With COVID-19's effects on business throughout the state, there have been concerns how all of Wyoming's small businesses are faring especially during this holiday season. Wyoming Public Radio's Catherine Wheeler spoke with Sheridan County Chamber of Commerce CEO Dixie Johnson about how Sheridan businesses have adapted this year. Johnson began by describing how a local holiday tradition was affected.
Dixie Johnson: In our community, there has been a really big effort to encourage people to support and continue to support local businesses, especially with the challenging times that we find ourselves in. And this year was the 25th anniversary of our Christmas Stroll, which is typically an event that the chamber coordinates and it's held the Friday after Thanksgiving every year, and usually involves shutting streets down, and lots of people come out. And it's very festive. We have organizations and groups giving away hot chocolate, different things on the streets, the musicians. All that this year was a little different. Well, a lot different. When we started, early on, kind of planning, we knew that we were going to have to wait and see what happens with it, based on where we were with COVID. We were down about 10 percent in the number of businesses that participated but we felt that was really not bad at all, under the circumstances. And so we held a non event, the day after Thanksgiving, from 8am to 8pm. And really, the idea was to encourage people and motivate people, incentivize people to get out and shop and dine and support local businesses. And that was very, very successful this year.
Catherine Wheeler: And so how have businesses been doing overall?
DJ: They're doing okay. It kind of depends on the business and that kind of depends on maybe some of the adaptations that they have made. But we've had several of our businesses, retail businesses especially, starting to offer their products online over recent months. Back in the spring when COVID almost shut down everything, and did shut down several of our different businesses and industries, we started pulling together small groups, you know little think tanks, and we had a couple of retail groups that we were meeting with on a weekly basis. And they really started helping each other out. A lot of the businesses who already had an online presence, were helping other businesses develop an online presence and some of that was really nice to see.
CW: And what are some examples of how businesses have adapted?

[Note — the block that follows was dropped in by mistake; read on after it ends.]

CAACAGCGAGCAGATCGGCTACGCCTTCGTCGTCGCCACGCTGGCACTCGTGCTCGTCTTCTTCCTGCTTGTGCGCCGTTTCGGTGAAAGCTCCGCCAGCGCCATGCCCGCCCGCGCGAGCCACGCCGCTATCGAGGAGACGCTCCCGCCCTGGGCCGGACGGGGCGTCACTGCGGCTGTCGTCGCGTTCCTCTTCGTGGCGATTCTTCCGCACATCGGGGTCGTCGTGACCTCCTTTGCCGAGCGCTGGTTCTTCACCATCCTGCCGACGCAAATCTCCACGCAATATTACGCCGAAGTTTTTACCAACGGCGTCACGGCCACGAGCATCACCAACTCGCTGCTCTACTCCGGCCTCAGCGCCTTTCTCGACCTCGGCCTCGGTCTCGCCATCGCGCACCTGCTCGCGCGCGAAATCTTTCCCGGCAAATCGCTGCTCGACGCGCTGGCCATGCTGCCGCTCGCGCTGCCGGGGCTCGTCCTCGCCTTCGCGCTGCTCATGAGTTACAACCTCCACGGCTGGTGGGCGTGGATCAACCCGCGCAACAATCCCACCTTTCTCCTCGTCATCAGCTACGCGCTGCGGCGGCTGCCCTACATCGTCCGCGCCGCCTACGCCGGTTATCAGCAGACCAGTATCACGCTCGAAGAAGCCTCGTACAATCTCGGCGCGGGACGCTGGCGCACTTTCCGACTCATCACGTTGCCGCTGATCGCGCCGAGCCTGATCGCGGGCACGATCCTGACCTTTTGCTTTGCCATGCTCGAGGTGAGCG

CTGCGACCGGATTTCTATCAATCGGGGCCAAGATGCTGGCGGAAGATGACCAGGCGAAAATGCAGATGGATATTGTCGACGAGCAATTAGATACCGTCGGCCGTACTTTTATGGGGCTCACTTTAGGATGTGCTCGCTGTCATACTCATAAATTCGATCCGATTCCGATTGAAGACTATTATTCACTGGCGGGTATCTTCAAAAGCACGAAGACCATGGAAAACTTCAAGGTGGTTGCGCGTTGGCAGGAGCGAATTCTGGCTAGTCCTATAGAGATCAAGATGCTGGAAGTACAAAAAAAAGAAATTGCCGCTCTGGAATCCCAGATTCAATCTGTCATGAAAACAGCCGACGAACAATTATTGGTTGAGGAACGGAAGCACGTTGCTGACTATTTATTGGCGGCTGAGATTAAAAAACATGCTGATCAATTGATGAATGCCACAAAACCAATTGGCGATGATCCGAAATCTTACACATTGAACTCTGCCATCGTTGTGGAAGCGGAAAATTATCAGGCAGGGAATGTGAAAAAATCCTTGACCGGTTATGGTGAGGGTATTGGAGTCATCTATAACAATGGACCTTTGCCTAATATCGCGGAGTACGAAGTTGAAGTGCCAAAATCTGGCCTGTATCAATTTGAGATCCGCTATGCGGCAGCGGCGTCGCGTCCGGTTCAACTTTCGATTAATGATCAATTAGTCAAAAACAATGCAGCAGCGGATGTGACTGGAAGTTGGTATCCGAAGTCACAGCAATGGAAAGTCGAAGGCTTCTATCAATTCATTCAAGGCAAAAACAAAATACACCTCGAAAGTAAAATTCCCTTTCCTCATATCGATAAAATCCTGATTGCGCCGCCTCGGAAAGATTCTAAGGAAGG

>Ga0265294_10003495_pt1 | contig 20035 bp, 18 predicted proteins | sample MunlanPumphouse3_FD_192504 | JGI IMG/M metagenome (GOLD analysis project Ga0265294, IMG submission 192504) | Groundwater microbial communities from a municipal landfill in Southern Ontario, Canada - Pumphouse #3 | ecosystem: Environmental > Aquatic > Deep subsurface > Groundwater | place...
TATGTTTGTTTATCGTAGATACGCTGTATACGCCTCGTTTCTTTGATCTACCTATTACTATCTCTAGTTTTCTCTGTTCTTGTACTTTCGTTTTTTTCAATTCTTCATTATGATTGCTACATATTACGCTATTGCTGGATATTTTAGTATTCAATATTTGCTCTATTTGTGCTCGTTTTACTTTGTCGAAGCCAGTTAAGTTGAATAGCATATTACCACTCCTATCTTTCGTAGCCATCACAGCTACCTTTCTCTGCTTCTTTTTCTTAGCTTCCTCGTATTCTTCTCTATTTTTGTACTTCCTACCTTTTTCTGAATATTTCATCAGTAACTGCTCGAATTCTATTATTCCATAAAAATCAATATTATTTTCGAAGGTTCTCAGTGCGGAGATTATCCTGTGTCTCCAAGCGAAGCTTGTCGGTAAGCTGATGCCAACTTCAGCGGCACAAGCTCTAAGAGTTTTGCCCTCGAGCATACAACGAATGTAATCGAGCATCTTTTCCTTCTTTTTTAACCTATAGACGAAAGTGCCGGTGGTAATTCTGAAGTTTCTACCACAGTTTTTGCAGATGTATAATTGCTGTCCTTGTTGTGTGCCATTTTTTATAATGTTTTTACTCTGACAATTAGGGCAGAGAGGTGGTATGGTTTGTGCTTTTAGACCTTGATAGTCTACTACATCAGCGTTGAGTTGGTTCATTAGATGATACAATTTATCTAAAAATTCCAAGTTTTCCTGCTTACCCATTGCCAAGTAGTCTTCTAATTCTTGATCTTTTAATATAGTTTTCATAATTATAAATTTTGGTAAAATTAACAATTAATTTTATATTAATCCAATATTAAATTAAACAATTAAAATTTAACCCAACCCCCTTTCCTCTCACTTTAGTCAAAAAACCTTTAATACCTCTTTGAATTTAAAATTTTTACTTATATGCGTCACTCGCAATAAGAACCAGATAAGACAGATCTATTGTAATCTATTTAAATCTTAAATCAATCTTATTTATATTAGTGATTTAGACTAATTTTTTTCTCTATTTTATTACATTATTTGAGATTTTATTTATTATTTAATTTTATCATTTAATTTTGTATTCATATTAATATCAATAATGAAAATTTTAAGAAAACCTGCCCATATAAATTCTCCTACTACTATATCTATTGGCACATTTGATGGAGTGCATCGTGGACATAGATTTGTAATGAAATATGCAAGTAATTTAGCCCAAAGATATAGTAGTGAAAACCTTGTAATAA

DJ: We have a restaurant here in our community that in the summertime has opened up an outdoor patio, and everybody loves sitting on the deck. And with the restrictions and having to take seating out of the restaurant earlier on, and the fall weather on its way, that restaurant ended up kind of closing that outdoor decking area to expand seating. So they adjusted those to be able to still keep their doors open. So that was really cool to see. Like I said, several of our businesses have had shoppers that they've FaceTimed with. And so the shoppers can be on FaceTime, or some other kind of virtual platform, and somebody in the store can go around, and then the person on the other end can shop that way. We have one business that sets up appointments, and people can sign up for those nighttime shopping experiences.
CW: As the holiday shopping season comes to a close and we move into the historical slow season in Sheridan, is there anything you're preparing for, especially when the town's big winter rodeo has been cancelled, which has been a big boost for businesses in the slow season the last couple of years.
DJ: Yeah, that's a disappointment. But it's also understandable, because we want to make sure that we can keep our businesses open. It's hard because it's that balancing act. We want to offer local businesses, and we want them to be strong and vibrant, healthy. But we also don't want to have a large event where you're going to see an increase spreading COVID by bringing people together irresponsibly. So it's understandable. I think, looking forward to the future trying to remain optimistic is one of the things we're doing and a lot of our businesses are really doing. And they're really hopeful, we've got a couple more weeks, well, what,not even two weeks yet, before Christmas, we're just hopeful that the last couple of weeks, we see really strong support of our local businesses. Again, it's retail, but it's restaurants, it's our bars, it's our hospitality industry, it's everybody in our service industry. If we can continue to support those local businesses and, and help give them a little bit of a boost or a little bit of help to survive through the winter, that's going to be really, really important.